When Dennis Lillee marched out to the middle against England at Perth 26 years ago with an aluminium bat, he was soon told to send it back again.
Lillee faced only four balls before concern was expressed about the condition of the ball and he was forced to switch to a traditional willow.
Now the MCC has revealed it is investigating, at the request of the International Cricket Council, whether a graphite-coated bat used by Australian skipper Ricky Ponting complies with the rules of the game.
But the company which manufactures it cannot understand what all the fuss is about.
The back of the bat carries a branded sticker which happens to include a thin layer of graphite.
Unlike Lillee's bat, however, the ball-striking face of the blade is unadulterated wood.
And Brett Elliot, UK managing director of Kookaburra, is confident the bat does not contravene any laws at all.
"It's all a little bit of hysteria but I'm a little bit concerned about the MCC and the concerns they have," he tells BBC Sport.
"We are happy that the power ratio between bat and ball is protected.
Dennis Lillee's aluminium bat once upset Mike Brearley
"There's never been an approval process for cricket bats - you don't have to have an MCC sticker.
"All the manufacturers read the laws and make their own products accordingly."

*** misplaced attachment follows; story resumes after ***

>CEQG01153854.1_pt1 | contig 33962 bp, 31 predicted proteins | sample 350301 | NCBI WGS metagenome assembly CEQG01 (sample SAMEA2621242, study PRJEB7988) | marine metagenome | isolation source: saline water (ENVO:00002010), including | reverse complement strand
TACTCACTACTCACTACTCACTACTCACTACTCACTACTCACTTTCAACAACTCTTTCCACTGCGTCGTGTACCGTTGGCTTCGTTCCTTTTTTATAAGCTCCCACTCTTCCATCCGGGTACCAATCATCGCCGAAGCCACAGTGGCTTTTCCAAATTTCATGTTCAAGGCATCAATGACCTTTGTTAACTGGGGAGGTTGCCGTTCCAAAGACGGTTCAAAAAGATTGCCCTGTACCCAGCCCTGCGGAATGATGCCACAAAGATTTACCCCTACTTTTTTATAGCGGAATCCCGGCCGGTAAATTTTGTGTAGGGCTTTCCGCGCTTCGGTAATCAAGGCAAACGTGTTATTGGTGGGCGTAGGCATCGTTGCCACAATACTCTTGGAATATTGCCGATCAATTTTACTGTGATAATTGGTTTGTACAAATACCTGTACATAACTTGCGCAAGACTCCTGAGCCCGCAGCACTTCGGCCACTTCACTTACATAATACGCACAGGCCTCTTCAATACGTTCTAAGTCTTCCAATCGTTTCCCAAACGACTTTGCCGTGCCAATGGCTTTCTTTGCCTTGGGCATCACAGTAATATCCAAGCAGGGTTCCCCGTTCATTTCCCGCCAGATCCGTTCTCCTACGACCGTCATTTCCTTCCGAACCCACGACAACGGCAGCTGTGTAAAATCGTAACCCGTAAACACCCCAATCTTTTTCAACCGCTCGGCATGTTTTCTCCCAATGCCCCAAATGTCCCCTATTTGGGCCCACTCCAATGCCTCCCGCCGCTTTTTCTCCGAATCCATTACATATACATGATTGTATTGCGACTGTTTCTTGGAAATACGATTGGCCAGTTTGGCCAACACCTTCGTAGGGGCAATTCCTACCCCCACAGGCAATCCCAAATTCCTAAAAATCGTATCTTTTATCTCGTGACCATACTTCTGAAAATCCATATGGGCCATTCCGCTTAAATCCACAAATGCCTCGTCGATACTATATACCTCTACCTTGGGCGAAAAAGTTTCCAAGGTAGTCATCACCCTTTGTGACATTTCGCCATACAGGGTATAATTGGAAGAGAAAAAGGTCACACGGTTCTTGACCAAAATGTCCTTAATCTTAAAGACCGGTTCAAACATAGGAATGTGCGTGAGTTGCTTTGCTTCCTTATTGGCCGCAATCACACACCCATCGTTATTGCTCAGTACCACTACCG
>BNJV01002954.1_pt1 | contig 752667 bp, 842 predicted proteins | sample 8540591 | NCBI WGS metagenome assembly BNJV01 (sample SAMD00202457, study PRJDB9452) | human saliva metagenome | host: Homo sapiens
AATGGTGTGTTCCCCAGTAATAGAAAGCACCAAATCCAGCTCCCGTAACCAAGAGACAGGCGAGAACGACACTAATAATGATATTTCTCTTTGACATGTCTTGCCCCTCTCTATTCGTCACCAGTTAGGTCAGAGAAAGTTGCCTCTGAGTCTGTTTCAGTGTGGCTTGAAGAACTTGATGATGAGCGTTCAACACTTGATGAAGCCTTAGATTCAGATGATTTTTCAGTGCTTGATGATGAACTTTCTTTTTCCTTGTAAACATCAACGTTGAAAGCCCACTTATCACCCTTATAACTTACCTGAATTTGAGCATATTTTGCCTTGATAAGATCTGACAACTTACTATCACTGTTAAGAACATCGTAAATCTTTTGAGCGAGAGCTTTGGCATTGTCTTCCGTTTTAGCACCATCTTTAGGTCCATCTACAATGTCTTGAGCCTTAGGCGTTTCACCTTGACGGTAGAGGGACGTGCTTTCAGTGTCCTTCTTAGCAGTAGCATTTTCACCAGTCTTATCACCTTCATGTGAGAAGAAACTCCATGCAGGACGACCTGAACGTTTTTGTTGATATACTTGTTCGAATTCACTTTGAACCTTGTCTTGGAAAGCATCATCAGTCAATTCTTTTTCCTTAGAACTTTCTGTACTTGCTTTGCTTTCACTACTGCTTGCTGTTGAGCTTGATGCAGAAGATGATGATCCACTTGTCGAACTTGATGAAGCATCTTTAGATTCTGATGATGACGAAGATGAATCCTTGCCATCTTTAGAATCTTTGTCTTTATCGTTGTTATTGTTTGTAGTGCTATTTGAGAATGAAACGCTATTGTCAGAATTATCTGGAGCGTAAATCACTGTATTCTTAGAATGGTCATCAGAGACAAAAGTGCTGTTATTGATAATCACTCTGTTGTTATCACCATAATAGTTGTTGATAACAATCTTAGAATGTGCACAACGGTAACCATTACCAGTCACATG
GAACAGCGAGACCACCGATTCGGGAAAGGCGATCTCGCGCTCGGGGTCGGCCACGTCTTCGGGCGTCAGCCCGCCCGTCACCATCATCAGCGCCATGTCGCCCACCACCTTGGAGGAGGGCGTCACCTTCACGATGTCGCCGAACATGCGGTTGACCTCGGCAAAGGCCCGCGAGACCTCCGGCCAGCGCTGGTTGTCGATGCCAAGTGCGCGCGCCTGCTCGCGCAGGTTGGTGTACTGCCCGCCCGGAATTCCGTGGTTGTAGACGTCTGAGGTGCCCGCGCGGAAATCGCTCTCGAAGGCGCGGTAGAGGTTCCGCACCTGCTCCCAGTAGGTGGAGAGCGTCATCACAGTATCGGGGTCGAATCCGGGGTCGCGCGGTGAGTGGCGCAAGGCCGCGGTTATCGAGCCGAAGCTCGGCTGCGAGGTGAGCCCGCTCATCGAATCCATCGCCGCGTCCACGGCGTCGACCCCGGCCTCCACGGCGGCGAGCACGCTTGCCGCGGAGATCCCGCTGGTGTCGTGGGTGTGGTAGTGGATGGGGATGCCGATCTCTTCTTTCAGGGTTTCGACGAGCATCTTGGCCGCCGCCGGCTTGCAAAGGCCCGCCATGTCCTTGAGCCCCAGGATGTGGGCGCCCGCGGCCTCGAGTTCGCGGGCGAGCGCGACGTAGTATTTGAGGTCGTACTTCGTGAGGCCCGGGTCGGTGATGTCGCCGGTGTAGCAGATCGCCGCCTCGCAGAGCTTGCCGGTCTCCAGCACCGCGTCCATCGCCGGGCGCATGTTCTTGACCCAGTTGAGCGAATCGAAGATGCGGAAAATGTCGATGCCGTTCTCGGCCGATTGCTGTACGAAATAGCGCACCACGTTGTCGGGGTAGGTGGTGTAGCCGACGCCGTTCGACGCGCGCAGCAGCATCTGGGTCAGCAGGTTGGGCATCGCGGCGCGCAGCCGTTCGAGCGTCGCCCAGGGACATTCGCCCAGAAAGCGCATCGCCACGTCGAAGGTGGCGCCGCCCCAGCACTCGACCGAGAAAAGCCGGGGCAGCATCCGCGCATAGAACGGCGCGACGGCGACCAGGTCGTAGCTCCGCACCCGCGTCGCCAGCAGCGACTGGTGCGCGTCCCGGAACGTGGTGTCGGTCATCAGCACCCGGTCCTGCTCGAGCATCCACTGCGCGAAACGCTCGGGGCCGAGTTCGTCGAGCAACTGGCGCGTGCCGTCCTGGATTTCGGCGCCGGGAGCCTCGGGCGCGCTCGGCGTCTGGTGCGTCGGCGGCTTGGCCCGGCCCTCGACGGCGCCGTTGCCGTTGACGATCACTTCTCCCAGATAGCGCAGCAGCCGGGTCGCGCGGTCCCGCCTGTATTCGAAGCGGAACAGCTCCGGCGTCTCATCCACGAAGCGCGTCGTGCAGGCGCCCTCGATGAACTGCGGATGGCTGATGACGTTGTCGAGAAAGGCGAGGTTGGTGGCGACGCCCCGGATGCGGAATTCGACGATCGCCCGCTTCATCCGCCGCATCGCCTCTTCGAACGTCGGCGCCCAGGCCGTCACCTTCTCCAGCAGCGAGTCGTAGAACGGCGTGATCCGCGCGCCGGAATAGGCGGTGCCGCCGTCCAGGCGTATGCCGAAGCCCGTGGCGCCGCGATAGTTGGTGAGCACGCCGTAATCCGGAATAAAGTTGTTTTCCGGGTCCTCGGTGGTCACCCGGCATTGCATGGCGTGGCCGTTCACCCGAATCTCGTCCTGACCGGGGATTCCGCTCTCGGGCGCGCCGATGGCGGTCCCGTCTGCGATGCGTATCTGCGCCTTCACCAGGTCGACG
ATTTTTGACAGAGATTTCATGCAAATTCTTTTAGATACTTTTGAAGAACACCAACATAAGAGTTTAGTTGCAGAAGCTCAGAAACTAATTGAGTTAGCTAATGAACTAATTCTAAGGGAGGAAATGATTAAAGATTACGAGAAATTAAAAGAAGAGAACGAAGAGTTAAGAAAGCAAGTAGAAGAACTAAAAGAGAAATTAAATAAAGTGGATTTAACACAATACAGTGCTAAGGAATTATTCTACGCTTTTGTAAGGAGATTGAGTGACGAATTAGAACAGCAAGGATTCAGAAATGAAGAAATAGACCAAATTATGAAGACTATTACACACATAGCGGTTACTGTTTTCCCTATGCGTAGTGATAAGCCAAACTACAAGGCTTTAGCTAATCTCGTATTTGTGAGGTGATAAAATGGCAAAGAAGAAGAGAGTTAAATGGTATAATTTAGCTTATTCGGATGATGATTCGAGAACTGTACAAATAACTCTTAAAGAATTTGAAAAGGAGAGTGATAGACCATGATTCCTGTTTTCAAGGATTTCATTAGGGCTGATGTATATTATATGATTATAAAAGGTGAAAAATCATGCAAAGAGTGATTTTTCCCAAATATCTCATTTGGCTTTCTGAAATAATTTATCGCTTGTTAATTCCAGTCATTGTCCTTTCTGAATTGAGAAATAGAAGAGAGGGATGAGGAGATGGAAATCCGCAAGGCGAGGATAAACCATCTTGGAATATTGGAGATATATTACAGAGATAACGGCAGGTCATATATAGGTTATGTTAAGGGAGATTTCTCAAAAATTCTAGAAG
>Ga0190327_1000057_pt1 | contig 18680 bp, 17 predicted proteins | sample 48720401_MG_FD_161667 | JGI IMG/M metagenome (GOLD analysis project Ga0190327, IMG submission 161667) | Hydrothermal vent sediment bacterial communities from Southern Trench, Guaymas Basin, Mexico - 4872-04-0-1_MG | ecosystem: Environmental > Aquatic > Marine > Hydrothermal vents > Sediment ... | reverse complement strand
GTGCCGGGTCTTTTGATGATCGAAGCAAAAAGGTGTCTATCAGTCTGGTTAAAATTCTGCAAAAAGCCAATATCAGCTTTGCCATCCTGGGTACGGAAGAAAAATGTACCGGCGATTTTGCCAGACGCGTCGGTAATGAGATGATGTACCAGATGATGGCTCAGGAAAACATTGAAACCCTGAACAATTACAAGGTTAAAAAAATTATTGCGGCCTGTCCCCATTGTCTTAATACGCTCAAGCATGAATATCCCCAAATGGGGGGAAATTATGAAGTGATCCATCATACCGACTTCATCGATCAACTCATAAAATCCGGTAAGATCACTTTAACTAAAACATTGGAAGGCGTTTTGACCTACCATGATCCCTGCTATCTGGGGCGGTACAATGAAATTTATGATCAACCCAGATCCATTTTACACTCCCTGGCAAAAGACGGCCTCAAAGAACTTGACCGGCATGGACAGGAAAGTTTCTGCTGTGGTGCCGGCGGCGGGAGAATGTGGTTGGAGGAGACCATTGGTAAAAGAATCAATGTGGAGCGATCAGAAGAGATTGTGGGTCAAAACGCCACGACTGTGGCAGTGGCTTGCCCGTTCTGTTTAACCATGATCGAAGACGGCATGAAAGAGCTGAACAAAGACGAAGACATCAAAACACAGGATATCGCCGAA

The people at Kookaburra believe the graphite strengthens the bat and gives it enhanced rigidity.
This is important because, as Elliot explains, the reason we see people changing their bats so often is that a well knocked-in bat is the most liable to break.
"When a bat gets near its peak, it also gets near its most vulnerable point. [The graphite backing] should stop splitting, yorker damage, toe damage - that sort of thing.
"It doesn't make the bat super-strong but the Aussie press have had some fun because Ricky has hit some form and has averaged over 100 since he started using it last Boxing Day."
Elliot insists the thickness of the graphite does not exceed the 1.5mm maximum.
And he finds it hard to believe anyone could think his company was advocating a bat that damages balls.
"We have been making cricket balls since 1802 and currently supply balls for every one-day international and nine out of 11 Test match nations.
Trescothick's Gunn & Moore has small, non-graphite stickers
"The last thing we would do is create that something that damaged our balls."
Gunn & Moore, meanwhile, rival suppliers of bats to some big names of their own in Michael Vaughan, Marcus Trescothick, Graeme Smith and Herschelle Gibbs, have no plans to use graphite backings.
Marketing director David Broughton said: "We have not found it necessary to consider doing it at all.
"We have a much bigger concern about the proliferations of stickers on bats in general - to the gradual obliteration of the rest of the bat."
Interestingly, this is where this whole story started - by Kookaburra approaching the ICC with a query relating to the quantity of branding on their bats.
Kookaburra were then referred to the MCC and a can of worms was duly opened.
England's experienced middle order batsman Graham Thorpe has also been experimenting with the special backing.
And Ponting's team-mate Damien Martyn, plus Sri Lankans Sanath Jayasuriya and Kumar Sangakkara, also have the option of graphite enhancement.
They will all be interested to hear the ICC Cricket Committee's verdict when they discuss it next month.